This rare biphasic variant of urothelial carcinoma had, until recently, only been described in small case series, which had suggested a poor outcome for patients with this variant of urothelial carcinoma [2]. Black and associates [3, 13] confirmed that patients with sarcomatoid variant of urothelial carcinoma have worse disease-specific and overall survival, even after adjusting for stage of tumour, in comparison with patients with high-grade pure urothelial cancer. No published articles have focused on treatment for sarcomatoid variant of urothelial carcinoma although one group suggested that radical cystectomy should be the preferred option of treatment for patients with stage T1 disease, rather than intravesical therapy [3, 13, 14].

The ensuing discussion details out some of the case reports and case series that have been published that relate to the presentation, investigation and diagnosis, and treatment and treatment outcomes of sarcomatoid variant of urothelial carcinoma.

3. Discussion and Narrations from Some of the Reported Cases

It has been stated that although sarcomatoid variant of urothelial carcinoma is rare, sarcomatoid carcinoma including carcinosarcoma is more common than primary sarcoma of the urinary bladder [2, 4, 6, 11, 1521]. In 2009, Amin [15] stated that more than 100 cases of sarcomatoid variant of urothelial carcinoma had been reported in the literature at that time and that a recent SEER data analysis revealed that 301 cases were sarcomatoid carcinomas and carcinosarcomas among 46,515 patients (0.6%) of carcinoma of the urinary bladder. The terminology carcinosarcoma has been used by some authors, and in earlier publications, to designate tumours which had overt epithelial histology admixed with sarcomatous histology with heterologous elements. The latest World Health Organization (WHO) classification in 2004 acknowledged this controversy and endorsed the terminology sarcomatoid carcinoma as others have done [1, 20, 22].

Molecular studies by two groups of researchers [11, 12] revealed a common clonal origin for the carcinomatous and sarcomatous components, and the outcomes of tumours with and without heterologous elements are largely similar. Nevertheless, a recent study by Wright et al. [4] revealed that data which was reported to the SEER registry and analysed for outcome strictly on the basis of ICD-O-3 histological code showed that sarcomatoid variant of urothelial carcinoma and carcinosarcoma patients did worse in comparison with high-grade urothelial carcinoma and, when separated, carcinosarcoma patients did worse than sarcomatoid variant of urothelial carcinoma patients. Commenting on the aforementioned database results, Amin [15] stated that a potential well-known draw-back of analysing data from large publicly reported base is that the cases are not centrally reviewed by a group of dedicated pathologists and that differing criteria and nomenclature may be used by different reporting pathologists. Some authors [20, 22] stated that there is the likelihood that as many leading centre classification schemes and papers have adopted and endorsed a unifying approach to terminology, this could have likely influenced and compounded the analysis of data which was evaluated without ascertaining if uniform criteria were used without a histological rereview of the study.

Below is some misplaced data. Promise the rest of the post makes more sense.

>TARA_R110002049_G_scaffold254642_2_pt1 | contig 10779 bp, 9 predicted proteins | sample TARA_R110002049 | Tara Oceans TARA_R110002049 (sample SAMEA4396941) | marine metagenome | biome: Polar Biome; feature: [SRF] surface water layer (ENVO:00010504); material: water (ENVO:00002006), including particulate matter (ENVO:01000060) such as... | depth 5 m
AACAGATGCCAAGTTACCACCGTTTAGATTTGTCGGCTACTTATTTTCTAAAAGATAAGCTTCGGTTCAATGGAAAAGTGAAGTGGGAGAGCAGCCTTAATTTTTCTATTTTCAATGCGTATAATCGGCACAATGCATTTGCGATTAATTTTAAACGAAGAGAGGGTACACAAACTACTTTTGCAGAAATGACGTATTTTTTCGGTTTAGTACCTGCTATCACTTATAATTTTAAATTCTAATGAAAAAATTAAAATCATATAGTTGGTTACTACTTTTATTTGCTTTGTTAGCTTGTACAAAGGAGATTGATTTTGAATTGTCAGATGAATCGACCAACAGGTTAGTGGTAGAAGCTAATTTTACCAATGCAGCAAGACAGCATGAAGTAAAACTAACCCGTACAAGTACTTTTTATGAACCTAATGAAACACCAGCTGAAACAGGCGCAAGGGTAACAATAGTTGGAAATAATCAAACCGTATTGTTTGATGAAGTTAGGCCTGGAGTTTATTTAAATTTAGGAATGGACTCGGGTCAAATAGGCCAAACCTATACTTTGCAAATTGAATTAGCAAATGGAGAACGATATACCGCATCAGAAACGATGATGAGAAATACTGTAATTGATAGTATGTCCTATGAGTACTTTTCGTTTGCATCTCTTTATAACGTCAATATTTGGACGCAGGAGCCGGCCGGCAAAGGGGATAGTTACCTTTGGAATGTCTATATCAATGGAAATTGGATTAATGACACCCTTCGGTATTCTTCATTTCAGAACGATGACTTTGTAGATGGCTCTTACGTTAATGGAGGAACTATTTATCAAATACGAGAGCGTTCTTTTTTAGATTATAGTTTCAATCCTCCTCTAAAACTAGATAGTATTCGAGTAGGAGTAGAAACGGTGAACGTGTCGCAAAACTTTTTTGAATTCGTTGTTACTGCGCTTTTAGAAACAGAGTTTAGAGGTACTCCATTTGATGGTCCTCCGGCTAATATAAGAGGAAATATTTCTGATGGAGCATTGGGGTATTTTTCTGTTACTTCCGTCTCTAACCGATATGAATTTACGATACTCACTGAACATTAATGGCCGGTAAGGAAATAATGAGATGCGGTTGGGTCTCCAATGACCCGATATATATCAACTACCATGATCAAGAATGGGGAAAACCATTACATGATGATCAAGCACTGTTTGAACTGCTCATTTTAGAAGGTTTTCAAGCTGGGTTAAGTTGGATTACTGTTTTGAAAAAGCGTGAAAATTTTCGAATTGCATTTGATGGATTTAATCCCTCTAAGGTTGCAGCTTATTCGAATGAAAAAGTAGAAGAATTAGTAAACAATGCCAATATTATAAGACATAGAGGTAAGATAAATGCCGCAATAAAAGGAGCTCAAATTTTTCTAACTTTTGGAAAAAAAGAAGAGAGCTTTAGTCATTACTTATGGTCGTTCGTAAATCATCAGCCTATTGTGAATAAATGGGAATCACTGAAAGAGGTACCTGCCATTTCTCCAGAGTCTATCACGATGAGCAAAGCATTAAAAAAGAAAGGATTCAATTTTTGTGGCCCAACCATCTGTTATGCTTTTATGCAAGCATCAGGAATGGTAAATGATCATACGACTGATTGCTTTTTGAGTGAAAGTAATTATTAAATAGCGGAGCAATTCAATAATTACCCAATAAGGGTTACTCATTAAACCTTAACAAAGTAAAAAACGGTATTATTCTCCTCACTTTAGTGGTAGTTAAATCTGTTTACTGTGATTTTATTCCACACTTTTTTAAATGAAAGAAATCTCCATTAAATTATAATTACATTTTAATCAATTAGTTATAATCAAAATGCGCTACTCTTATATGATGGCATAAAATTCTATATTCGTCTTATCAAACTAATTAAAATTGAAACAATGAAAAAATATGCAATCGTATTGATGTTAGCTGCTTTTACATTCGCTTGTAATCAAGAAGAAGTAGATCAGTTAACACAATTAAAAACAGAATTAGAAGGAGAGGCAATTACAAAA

Amin [15] stated the following.(i)The sarcomatoid areas (obvious sarcomatoid overgrowth) may merge with foci of urothelial carcinoma, squamous cell carcinoma, adenocarcinoma, or small-cell carcinoma and most commonly resemble a high-grade sarcoma, which has not been otherwise specified to have malignant fibrous histiocytoma histology.(ii)Heterologous differentiation may be present. However, this has no definite prognostic significance.(iii)In decreasing order of frequency, areas of osteosarcoma, chondrosarcoma, rhabdomyosarcoma, liposarcoma, angiosarcoma, or a mixture of sarcoma histologies may be seen in sarcomatoid urothelial carcinoma.(iv)In the absence of an obvious invasive carcinoma (urothelial, glandular, small cell, and so on), in a primary spindle cell tumour of the urinary bladder, a history of prior urothelial neoplasia, coexistence of in situ disease such as urothelial carcinoma in situ or strong and relatively diffuse cytokeratin immunoreactivity would be of help in establishing the diagnosis of sarcomatoid carcinoma over a primary sarcoma.

Shah et al. [23] reported that earlier treatment with radiation therapy and intravesical cyclophosphamide chemotherapy and external beam radiotherapy for carcinoma of the prostate gland had been associated with sarcomatoid carcinoma of the urinary bladder.